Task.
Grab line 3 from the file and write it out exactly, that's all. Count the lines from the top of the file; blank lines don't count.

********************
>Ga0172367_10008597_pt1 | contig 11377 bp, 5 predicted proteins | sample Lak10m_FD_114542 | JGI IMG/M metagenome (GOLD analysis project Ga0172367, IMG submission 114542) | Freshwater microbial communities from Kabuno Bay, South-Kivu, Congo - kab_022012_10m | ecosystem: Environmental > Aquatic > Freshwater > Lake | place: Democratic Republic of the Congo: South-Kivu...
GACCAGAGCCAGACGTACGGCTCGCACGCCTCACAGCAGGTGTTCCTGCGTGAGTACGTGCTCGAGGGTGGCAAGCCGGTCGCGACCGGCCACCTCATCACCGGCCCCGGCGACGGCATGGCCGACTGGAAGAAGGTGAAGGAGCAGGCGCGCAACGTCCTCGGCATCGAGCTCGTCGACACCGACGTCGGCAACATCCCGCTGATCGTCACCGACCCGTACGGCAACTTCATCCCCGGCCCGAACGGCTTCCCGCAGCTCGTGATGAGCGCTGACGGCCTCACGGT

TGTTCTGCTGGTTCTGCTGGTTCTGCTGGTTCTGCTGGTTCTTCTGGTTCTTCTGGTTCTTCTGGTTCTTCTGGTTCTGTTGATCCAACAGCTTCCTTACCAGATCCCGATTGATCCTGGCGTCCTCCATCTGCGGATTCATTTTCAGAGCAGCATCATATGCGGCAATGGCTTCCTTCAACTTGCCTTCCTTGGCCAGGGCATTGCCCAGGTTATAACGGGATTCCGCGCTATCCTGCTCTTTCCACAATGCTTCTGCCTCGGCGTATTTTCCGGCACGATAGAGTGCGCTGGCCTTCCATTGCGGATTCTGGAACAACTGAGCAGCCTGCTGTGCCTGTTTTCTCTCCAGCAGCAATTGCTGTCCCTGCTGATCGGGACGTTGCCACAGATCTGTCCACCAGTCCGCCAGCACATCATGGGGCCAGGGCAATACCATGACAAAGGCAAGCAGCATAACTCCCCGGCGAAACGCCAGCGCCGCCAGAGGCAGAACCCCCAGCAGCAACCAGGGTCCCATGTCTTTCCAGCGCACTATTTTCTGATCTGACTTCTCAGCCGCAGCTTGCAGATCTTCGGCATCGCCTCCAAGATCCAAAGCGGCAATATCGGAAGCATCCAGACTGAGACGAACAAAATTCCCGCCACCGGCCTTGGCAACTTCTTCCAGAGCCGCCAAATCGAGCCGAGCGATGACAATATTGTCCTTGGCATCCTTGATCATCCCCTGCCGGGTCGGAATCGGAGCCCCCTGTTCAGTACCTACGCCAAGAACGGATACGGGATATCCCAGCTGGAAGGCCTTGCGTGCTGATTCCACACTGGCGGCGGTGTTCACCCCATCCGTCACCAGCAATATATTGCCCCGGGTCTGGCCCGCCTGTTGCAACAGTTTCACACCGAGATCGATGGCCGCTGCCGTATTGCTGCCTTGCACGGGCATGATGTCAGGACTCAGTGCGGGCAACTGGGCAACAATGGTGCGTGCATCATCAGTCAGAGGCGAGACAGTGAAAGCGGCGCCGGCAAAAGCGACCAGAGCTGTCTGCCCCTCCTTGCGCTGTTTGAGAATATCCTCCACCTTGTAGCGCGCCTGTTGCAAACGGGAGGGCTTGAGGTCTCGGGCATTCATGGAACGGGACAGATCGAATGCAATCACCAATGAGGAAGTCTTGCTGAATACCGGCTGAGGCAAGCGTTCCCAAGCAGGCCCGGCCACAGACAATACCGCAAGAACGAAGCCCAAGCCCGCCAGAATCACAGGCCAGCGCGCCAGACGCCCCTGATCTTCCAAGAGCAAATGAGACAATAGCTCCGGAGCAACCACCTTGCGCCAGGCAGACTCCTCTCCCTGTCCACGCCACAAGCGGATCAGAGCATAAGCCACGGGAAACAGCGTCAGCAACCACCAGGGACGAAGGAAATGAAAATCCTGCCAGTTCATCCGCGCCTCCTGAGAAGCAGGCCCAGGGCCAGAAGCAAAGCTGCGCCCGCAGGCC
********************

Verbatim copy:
TGTTCTGCTGGTTCTGCTGGTTCTGCTGGTTCTGCTGGTTCTTCTGGTTCTTCTGGTTCTTCTGGTTCTTCTGGTTCTGTTGATCCAACAGCTTCCTTACCAGATCCCGATTGATCCTGGCGTCCTCCATCTGCGGATTCATTTTCAGAGCAGCATCATATGCGGCAATGGCTTCCTTCAACTTGCCTTCCTTGGCCAGGGCATTGCCCAGGTTATAACGGGATTCCGCGCTATCCTGCTCTTTCCACAATGCTTCTGCCTCGGCGTATTTTCCGGCACGATAGAGTGCGCTGGCCTTCCATTGCGGATTCTGGAACAACTGAGCAGCCTGCTGTGCCTGTTTTCTCTCCAGCAGCAATTGCTGTCCCTGCTGATCGGGACGTTGCCACAGATCTGTCCACCAGTCCGCCAGCACATCATGGGGCCAGGGCAATACCATGACAAAGGCAAGCAGCATAACTCCCCGGCGAAACGCCAGCGCCGCCAGAGGCAGAACCCCCAGCAGCAACCAGGGTCCCATGTCTTTCCAGCGCACTATTTTCTGATCTGACTTCTCAGCCGCAGCTTGCAGATCTTCGGCATCGCCTCCAAGATCCAAAGCGGCAATATCGGAAGCATCCAGACTGAGACGAACAAAATTCCCGCCACCGGCCTTGGCAACTTCTTCCAGAGCCGCCAAATCGAGCCGAGCGATGACAATATTGTCCTTGGCATCCTTGATCATCCCCTGCCGGGTCGGAATCGGAGCCCCCTGTTCAGTACCTACGCCAAGAACGGATACGGGATATCCCAGCTGGAAGGCCTTGCGTGCTGATTCCACACTGGCGGCGGTGTTCACCCCATCCGTCACCAGCAATATATTGCCCCGGGTCTGGCCCGCCTGTTGCAACAGTTTCACACCGAGATCGATGGCCGCTGCCGTATTGCTGCCTTGCACGGGCATGATGTCAGGACTCAGTGCGGGCAACTGGGCAACAATGGTGCGTGCATCATCAGTCAGAGGCGAGACAGTGAAAGCGGCGCCGGCAAAAGCGACCAGAGCTGTCTGCCCCTCCTTGCGCTGTTTGAGAATATCCTCCACCTTGTAGCGCGCCTGTTGCAAACGGGAGGGCTTGAGGTCTCGGGCATTCATGGAACGGGACAGATCGAATGCAATCACCAATGAGGAAGTCTTGCTGAATACCGGCTGAGGCAAGCGTTCCCAAGCAGGCCCGGCCACAGACAATACCGCAAGAACGAAGCCCAAGCCCGCCAGAATCACAGGCCAGCGCGCCAGACGCCCCTGATCTTCCAAGAGCAAATGAGACAATAGCTCCGGAGCAACCACCTTGCGCCAGGCAGACTCCTCTCCCTGTCCACGCCACAAGCGGATCAGAGCATAAGCCACGGGAAACAGCGTCAGCAACCACCAGGGACGAAGGAAATGAAAATCCTGCCAGTTCATCCGCGCCTCCTGAGAAGCAGGCCCAGGGCCAGAAGCAAAGCTGCGCCCGCAGGCC